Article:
Pilate must have wondered why the Sanhedrin was straining to induce him to condemn Jesus. They were, in essence, saying to him, Can’t you see the problem? The whole region under your charge is in danger. Execute him now!

In spite of the fact that he knew the situation was a theological dispute, Pilate had to do something. To do nothing would be an insult to Tiberius, and Pilate’s enemies would be all to glad to let him know about it.

The basic charge placed Christ against Caesar. Therefore, from Pilate’s perspective, the issue in this litigation was Jesus’ claim to kingship. He therefore began his interrogation with, “Art thou the King of the Jews?” (Jn. 18:33). Jesus replied that indeed He was a King and that His kingdom was a community of truth. Obviously rattled by this response, Pilate asked, “What is truth?” (Jn. 18:38). Then, exerting his authority in the hope that his position would carry some weight, he informed the chief priests and the multitudes that he found no fault in Jesus. He thought that with this declaration of Jesus’ innocence, the unpleasant business would go away. But more accusations were hurled against Jesus, and it obviously upset Pilate that Jesus held His peace.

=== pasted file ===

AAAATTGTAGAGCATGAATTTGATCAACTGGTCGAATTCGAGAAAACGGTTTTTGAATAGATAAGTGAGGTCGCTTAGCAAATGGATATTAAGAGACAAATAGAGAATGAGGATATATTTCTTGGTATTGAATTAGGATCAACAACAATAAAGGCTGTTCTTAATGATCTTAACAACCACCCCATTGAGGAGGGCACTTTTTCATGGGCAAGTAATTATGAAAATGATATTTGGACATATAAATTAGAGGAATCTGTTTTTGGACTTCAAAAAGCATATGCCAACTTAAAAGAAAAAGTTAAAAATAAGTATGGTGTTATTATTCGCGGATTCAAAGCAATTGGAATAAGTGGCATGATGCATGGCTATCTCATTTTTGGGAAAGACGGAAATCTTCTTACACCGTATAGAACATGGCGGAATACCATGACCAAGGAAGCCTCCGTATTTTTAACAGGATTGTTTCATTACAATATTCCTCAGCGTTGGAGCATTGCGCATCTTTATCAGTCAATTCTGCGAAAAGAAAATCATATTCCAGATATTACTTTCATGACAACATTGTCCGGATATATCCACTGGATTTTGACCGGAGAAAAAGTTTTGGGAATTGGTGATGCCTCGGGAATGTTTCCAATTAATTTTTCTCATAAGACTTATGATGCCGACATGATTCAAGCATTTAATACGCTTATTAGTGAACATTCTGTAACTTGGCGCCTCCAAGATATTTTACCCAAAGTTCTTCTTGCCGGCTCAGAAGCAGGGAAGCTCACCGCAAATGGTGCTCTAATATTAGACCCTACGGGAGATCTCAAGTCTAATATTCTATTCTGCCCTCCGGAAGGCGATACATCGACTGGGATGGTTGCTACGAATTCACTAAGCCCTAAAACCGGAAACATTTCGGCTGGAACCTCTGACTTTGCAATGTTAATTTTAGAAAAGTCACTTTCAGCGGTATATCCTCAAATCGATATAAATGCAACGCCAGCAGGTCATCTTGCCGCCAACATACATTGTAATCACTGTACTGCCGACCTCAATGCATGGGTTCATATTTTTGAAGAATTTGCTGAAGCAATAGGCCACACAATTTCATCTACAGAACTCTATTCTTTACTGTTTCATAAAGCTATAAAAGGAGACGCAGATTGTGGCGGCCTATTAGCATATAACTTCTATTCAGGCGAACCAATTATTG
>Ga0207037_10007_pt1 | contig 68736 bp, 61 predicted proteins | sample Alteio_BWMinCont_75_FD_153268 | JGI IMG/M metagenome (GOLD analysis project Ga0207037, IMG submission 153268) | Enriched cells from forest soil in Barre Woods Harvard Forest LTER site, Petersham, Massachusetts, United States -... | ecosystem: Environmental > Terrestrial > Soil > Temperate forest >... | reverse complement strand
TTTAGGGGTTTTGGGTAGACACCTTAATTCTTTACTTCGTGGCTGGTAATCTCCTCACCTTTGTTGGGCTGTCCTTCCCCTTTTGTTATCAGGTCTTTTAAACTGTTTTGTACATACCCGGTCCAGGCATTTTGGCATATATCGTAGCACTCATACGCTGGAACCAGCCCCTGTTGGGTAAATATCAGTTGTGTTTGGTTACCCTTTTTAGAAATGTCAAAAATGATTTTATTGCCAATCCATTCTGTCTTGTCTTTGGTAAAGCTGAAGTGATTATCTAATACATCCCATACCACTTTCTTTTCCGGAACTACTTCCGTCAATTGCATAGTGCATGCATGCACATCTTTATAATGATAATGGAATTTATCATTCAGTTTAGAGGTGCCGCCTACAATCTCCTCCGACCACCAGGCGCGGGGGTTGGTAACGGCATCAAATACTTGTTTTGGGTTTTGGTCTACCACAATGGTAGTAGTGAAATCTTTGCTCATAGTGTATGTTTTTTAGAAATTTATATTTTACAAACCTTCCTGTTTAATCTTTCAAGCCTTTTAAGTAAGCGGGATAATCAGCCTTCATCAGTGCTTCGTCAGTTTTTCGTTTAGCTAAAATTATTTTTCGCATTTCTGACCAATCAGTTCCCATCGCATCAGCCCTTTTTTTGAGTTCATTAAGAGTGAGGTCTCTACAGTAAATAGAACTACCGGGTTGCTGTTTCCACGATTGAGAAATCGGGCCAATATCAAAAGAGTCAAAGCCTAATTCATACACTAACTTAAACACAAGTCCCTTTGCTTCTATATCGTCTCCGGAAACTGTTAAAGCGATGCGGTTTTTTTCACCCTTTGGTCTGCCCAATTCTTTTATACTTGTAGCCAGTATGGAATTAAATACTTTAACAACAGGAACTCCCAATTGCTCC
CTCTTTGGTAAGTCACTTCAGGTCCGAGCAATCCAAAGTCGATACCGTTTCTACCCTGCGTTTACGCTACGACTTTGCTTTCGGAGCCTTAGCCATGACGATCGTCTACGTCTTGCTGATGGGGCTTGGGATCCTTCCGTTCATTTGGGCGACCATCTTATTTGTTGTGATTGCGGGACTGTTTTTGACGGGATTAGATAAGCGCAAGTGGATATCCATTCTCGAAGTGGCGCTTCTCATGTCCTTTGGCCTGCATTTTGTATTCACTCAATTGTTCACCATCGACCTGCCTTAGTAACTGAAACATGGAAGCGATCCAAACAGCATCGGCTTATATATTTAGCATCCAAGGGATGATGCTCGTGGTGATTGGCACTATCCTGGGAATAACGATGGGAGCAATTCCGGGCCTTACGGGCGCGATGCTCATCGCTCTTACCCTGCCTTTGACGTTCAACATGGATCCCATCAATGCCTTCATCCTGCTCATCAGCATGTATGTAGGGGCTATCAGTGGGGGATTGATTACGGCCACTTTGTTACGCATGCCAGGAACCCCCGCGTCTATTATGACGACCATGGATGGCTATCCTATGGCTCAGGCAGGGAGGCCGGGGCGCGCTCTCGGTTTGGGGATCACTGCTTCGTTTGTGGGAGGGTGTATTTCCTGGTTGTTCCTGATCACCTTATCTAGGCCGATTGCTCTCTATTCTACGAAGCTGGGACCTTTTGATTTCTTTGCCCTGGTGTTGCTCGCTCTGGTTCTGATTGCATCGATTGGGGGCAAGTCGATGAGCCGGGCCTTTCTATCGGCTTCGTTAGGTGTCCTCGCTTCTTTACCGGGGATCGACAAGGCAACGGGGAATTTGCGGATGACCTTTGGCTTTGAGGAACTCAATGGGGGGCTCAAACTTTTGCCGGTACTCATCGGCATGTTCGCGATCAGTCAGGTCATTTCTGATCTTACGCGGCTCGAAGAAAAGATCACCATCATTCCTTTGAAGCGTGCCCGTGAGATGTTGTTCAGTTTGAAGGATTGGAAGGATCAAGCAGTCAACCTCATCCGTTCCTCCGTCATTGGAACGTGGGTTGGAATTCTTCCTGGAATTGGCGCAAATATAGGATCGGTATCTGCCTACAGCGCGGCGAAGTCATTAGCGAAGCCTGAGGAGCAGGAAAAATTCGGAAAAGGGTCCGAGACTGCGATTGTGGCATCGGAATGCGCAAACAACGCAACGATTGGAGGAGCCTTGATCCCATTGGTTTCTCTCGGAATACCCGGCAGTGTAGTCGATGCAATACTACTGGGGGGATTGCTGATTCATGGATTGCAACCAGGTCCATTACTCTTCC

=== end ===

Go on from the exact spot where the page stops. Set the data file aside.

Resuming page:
Then an opportunity arose for Pilate to escape the situation. Jesus was from Galilee, which was under the jurisdiction of Herod Antipas, who just happened to be in Jerusalem at the time. Pilate sent Jesus to Herod, hoping he would acquit or condemn the victim. Appreciative of the Roman acknowledgment, Herod and his men sported with and mocked Jesus but then sent Him back to Pilate.